Animal agriculture has changed dramatically in recent decades. From the practice of concentrated animal confinement on factory farms to the massive land use required to produce feed crops for livestock and pollution generated by poorly regulated waste management and slaughterhouses, the current U.S. food system is unsustainable and a leading contributor to environmental degradation.
Most of the 9 billion farmed animals in the United States are confined in concentrated animal feeding operations (CAFOs), which churn out meat, poultry, egg and dairy products at an unmanageable rate. The most extreme confinement practices — battery cages, gestation crates and veal crates — have been outlawed in a dozen states. Yet they largely continue as standard practices and are linked with poor animal welfare, risks to food and worker safety, air and water pollution, greenhouse gas emissions and threats to endangered species.
Since the 1950s U.S. meat and dairy production has more than doubled, while the number of operations has decreased by 80%. As a result greenhouse gas emissions from the agricultural sector have rapidly increased, with carbon dioxide emissions increasing by 16.2%, methane emissions by 14.4% and nitrous oxide by 7.3% in the past 30 years. Methane and nitrous oxide have as much as 36 and 298 times greater global warming potential, respectively, than CO2 over a 100-year period.
Along with the rise of CAFOs, emissions related to manure management have increased by 66% since 1990. Factory farms produced an estimated 13 times as much waste as the entire U.S. population in 2012. Unlike human waste, livestock waste is typically untreated and poorly managed.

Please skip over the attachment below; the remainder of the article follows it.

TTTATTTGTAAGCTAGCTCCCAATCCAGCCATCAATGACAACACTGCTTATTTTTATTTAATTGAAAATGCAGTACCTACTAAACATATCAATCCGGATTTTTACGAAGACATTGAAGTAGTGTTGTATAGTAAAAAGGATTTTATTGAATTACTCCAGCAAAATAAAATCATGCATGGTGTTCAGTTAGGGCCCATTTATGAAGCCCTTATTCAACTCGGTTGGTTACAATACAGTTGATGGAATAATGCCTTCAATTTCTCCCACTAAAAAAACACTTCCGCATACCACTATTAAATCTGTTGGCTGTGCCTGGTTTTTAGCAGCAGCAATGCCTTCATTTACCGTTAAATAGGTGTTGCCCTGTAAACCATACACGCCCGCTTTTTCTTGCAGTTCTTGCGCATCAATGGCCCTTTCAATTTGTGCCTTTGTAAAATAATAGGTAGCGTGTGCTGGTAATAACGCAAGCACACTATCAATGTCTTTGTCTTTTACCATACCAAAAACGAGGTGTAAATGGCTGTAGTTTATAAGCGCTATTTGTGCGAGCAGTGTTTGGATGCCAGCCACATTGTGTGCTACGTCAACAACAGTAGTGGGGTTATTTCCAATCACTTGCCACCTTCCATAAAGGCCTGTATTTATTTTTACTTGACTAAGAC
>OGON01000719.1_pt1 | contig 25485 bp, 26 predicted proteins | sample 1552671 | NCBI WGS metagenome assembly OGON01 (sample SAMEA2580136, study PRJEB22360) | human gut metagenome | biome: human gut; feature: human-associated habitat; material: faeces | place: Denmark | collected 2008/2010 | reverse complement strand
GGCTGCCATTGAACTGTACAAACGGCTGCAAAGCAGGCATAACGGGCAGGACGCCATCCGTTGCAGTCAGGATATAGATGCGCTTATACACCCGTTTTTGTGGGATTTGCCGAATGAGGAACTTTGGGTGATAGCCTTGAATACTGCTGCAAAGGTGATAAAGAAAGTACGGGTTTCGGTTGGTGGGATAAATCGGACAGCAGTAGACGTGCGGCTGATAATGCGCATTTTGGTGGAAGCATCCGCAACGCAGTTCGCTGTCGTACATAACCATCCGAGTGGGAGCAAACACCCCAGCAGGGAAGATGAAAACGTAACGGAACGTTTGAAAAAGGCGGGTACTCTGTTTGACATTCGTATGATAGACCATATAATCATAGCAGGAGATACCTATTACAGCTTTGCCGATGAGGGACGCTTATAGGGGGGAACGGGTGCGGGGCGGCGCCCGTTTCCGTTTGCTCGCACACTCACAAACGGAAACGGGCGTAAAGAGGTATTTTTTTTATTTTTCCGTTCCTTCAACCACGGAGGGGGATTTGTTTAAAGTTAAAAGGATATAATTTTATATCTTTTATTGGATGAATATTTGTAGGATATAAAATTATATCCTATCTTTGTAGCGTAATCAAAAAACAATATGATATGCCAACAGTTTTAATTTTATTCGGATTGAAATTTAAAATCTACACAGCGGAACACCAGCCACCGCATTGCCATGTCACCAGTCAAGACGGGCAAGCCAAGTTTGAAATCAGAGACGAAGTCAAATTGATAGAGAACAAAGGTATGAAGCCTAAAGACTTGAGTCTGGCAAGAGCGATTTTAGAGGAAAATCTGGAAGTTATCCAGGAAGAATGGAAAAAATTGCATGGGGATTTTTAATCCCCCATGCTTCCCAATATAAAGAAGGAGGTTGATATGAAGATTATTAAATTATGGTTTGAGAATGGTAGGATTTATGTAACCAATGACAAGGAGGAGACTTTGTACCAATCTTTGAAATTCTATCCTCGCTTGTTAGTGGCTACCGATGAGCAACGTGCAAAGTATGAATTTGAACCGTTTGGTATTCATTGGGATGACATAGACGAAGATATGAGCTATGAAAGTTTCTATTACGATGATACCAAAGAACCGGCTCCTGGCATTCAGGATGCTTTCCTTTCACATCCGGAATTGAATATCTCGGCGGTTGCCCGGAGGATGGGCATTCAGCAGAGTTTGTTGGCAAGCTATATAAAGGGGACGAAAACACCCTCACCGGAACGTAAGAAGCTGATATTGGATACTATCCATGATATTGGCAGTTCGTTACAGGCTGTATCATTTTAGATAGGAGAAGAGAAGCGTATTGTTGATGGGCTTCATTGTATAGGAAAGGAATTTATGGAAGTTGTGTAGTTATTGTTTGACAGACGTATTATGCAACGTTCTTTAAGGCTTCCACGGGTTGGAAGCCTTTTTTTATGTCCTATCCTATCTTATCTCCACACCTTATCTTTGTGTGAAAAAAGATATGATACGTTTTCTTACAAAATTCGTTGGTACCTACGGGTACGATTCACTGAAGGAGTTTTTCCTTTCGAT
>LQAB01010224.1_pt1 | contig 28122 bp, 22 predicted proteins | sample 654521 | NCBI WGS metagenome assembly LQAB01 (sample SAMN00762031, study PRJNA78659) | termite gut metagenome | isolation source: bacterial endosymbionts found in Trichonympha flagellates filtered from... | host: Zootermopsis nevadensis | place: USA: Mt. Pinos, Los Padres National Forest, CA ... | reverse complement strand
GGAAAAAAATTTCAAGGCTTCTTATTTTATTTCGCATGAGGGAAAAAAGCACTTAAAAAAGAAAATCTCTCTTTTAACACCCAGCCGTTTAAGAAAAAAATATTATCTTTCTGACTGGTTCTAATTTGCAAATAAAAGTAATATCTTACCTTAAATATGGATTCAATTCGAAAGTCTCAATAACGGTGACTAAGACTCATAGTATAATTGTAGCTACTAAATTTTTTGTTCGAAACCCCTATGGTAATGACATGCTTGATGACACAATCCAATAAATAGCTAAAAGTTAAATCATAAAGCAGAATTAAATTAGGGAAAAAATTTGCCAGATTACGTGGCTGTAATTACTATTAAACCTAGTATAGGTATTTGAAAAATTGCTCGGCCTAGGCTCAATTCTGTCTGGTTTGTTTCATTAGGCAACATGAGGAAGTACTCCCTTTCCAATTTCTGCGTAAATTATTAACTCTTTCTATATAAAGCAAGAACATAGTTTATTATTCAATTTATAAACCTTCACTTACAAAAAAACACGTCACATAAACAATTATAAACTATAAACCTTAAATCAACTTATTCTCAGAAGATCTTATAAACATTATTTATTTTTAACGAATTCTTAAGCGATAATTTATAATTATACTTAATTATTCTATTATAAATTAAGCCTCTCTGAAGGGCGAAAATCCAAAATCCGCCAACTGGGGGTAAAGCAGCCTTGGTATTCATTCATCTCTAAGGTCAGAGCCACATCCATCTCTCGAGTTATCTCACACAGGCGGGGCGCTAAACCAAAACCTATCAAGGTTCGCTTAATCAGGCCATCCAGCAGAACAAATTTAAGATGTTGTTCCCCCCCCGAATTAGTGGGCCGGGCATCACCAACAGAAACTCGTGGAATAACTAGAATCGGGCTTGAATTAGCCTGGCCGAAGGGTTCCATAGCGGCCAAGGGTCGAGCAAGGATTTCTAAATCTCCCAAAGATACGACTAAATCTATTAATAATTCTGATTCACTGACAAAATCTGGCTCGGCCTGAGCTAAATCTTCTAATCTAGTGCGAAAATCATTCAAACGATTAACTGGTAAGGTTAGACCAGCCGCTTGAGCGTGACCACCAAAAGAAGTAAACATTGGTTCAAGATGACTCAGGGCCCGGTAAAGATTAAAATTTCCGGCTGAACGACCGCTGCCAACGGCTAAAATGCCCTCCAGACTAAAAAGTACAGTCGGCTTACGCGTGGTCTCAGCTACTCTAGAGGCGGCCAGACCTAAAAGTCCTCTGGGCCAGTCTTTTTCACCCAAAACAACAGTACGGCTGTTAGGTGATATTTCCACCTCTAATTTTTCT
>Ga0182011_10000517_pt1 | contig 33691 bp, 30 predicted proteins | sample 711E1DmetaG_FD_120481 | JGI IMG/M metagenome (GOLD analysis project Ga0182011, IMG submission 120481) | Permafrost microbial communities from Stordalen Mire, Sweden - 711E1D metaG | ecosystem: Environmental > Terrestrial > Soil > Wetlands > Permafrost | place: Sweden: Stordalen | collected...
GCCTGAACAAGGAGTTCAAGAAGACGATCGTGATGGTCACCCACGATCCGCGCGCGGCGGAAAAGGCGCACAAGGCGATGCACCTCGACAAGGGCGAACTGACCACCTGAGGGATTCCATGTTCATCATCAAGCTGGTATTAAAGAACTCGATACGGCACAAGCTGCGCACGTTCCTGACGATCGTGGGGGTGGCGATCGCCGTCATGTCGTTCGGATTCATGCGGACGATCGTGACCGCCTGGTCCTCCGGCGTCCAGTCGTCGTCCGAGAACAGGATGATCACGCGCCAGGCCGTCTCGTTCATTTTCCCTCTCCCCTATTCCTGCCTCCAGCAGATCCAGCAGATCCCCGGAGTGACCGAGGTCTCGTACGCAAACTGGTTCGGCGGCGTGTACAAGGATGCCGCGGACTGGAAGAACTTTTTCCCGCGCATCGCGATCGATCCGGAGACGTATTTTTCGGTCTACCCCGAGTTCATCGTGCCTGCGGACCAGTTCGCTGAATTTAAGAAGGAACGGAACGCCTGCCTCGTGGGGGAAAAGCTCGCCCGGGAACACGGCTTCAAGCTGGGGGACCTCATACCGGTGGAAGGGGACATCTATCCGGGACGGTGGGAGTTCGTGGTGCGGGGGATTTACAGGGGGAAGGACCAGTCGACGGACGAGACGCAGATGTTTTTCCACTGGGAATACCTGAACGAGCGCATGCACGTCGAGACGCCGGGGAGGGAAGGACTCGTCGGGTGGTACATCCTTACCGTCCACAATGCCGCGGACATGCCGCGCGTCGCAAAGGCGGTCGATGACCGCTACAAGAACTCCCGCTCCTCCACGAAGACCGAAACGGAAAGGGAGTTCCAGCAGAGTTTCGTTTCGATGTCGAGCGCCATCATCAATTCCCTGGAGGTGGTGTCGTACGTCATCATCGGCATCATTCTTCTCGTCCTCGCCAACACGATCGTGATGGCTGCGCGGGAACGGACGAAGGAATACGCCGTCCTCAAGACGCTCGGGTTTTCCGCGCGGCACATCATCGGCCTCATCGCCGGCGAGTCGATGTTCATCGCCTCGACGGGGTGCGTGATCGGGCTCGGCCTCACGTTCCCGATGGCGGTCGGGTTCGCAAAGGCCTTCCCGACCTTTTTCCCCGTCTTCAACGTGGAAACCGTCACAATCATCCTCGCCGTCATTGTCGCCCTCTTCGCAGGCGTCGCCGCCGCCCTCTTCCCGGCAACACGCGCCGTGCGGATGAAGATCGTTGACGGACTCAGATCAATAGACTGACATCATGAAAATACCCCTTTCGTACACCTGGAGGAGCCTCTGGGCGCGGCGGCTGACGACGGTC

The EPA estimates that pollution from CAFOs impairs 40% of rivers and streams in the United States.
The most common environmental threats from these facilities include:
With more than 70 million pigs populating the United States, and 5.36 million breeding sows, factory farms have implemented the practices of extreme confinement of mother pigs in gestation crates. These tight stalls prevent sows from turning around and contain no bedding — just slatted flooring for waste disposal.
In 2014, 93% of annual hog production was on operations with at least 5,000 head (compared to 27% in 1994). This shift toward more concentrated facilities has resulted in increases in water and air contamination and environmental impairment.
The increased concentration of hogs and breeding sows creates huge cesspools of waste that are currently disposed of by spraying them onto surrounding lands. The massive amounts of waste generated in limited geographic areas leads to intensive air and water pollution and related health risks for surrounding communities and wildlife.
For example, in Iowa, more than 10 billion gallons of liquid manure are applied to fields per year from the state’s more than 6,300 hog operations. State records show 800 manure spills between 1996 and 2012, and 750 out of 1,378 tested waterways were found to be impaired.